Monday, 21 December 2015 00:00

The Hateful Eight Featured

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Review written by Jon Patch with 3 out of 4 paws

The Hateful Eight

The Weinstein Company presents an R rated, 182 minute, Western, directed and written by Quentin Tarantino with a theater release date of December 25, 2015.

 

Chapter One: In the post-Civil War days in Wyoming a stage coach moves swiftly through the snow covered hills trying to outrace a following blizzard. O.B. Jackson (James Parks) is driving the coach with John Ruth (Kurt Russell) a bounty hunter inside with his passenger Daisy Domergue (Jennifer Jason Leigh) who happens to have a $10,000 price tag on her head, dead or alive. So far she is alive but if she keeps talking it may not be for long especially after they stop for another passenger Major Marquis Warren (Samuel L. Jackson) who has 3 dead bodies tied up on the snow covered trail. John decides to allow Marquis to ride with them as long as they watch each other’s back. Since they met before and Marquis let John read his letter from Lincoln all goes well at least for the two men. Of course the conversation is rude, racial, obnoxious yet interesting along their ride to Red Rock.

Chapter Two: After a slight altercation they come upon yet another man walking alone in the snow, Sheriff Chris Mannix (Walton Goggins) and after some persuasion he too gets a ride into town. Chapter Three: That is until the storm worsens and they take refuge at Minnie’s Haberdashery where they meet a number of strangers, Oswaldo Mobray (Tom Roth) the hangman of Red Rock, Joe Gage (Michael Madsen) on his way to visit his mother, General Sandy Smithers (Bruce Dern) not the biggest fan of the black population, Bob (Demian Bichir) who happens to be watching the place while Minnie (Dana Gourrier) and her staff are out of town. Well the Major has his suspicions about Bob seeing that, well let’s just say he has his reasons, one may be is ethnicity but while watching John’s back they both wonder who these guys are and if they’re after their bounty. At the end of this chapter one person dies after a very naked and sexual true story is told by another in the Haberdashery.

Chapter Four: Domergue’s got a secret and soon thereafter two more under one roof die a violent death. Leading up to some interesting accusations that this time has a lot of truth about a certain Mexican in the group. Chapter Five: after the intermission at the theater since this film is over three hours we get to see exactly what happened the morning before John and Marquis showed up at Minnie’s and let’s just say it’s not child friendly by no means. I do wonder what happened to the cat though! All these stories and the mysterious people that seem to be dying off one after another leads up to the final chapter of a black man in white hell with a final decision of deal or no deal.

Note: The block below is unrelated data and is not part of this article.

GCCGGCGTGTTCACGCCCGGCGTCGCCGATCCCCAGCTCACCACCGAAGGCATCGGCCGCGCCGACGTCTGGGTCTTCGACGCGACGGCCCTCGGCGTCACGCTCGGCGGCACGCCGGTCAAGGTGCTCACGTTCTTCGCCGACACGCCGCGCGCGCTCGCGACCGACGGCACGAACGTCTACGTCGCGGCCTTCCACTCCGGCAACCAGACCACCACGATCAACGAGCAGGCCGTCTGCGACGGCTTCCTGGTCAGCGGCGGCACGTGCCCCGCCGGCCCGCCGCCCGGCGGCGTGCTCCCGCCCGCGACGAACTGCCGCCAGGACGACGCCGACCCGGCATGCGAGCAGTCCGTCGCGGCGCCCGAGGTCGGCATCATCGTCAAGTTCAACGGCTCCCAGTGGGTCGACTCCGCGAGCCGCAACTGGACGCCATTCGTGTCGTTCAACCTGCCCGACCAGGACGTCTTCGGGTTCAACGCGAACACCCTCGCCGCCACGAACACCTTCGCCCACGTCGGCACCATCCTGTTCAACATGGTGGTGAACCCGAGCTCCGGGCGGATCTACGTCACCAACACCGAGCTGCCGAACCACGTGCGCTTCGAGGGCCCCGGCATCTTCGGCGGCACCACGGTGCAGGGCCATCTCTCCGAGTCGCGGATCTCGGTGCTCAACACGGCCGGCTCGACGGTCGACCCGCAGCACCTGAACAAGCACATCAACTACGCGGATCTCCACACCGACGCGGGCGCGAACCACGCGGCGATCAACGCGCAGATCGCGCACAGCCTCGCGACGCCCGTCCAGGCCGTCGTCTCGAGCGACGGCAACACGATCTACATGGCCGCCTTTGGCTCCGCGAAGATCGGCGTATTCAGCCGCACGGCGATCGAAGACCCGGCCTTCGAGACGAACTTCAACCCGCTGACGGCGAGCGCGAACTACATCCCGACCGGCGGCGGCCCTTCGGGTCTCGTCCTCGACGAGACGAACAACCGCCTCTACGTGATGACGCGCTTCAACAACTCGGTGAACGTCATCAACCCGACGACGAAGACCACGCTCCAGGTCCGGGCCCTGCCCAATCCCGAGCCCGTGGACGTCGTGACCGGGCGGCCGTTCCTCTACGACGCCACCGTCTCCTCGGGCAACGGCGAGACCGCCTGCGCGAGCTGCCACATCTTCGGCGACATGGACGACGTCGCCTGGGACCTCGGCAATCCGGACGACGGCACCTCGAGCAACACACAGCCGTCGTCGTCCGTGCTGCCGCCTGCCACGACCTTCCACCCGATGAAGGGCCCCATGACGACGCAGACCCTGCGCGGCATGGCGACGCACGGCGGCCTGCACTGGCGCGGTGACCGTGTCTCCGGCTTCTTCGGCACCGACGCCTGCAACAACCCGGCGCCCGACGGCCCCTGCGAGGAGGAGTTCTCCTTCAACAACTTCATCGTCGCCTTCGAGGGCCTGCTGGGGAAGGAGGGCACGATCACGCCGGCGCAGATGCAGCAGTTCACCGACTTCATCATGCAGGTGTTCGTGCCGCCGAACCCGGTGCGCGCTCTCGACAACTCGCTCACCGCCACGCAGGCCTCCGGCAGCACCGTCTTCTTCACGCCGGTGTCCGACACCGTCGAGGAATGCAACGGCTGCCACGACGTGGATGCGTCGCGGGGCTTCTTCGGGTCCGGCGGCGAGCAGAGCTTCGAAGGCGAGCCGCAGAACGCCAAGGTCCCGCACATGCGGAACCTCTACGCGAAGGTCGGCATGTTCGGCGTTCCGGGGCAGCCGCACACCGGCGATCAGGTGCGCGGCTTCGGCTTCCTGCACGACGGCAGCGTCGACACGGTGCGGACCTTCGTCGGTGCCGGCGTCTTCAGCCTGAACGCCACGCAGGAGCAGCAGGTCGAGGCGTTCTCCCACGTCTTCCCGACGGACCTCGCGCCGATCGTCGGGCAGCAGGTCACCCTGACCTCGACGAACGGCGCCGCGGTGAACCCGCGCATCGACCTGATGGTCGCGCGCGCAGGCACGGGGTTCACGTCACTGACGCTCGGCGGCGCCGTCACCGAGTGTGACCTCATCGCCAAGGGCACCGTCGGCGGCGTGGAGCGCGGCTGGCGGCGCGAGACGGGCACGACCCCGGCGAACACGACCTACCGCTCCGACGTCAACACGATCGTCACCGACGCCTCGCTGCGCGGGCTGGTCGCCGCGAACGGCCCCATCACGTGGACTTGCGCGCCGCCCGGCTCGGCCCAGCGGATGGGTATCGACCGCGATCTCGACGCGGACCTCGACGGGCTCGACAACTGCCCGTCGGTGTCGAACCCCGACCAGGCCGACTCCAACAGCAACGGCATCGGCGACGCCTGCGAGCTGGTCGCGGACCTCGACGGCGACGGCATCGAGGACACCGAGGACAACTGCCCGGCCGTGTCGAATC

This film is typical Tarantino with some very loud and strange music that reminded me of an old horror film. His direction like always is odd yet brilliant and his writing is absolutely in your face not holding back about race, religion or politics which makes the story even more fascinating. I admit I was not exactly the films fan in the first half, liking it but not loving it, but after the actual intermission and yes there was one, the second half pulls everything into perspective in a horrific and violent manner. Strong language, nudity, sexual encounters, strong violence and just plain bloody gore all come together making this film a must see if not only for its odd sense of humor and brilliant cast.

There is a small appearance by Channing Tatum which makes the plot come together but it is truly the entire cast that makes this movie what it is, in a Tarantino way, perfect. Jackson is phenomenal as he gets called the “N” word throughout the entire story. Russell is superb as he shares the spotlight the entire time with Jason Leigh who brings much of the levity in a strange yet intriguing manner. Goggins is a key player with a key character as is Bichir, Madsen and Roth. Dern is a support system to the story but for as little as he says when he does it is spot on. Parks, Gourrier, Zoe Bell who plays Six-Horse Judy, along with Gene Jones and a few others add so much to a lot of dialogue that plays out like a game of Clue or an old film called ”10 Little Indians”. Bottom line Tarantino once again brings a no holds barred feature film to a theater near you that will have you guessing in the beginning of what you’re watching but understanding it all in the end.

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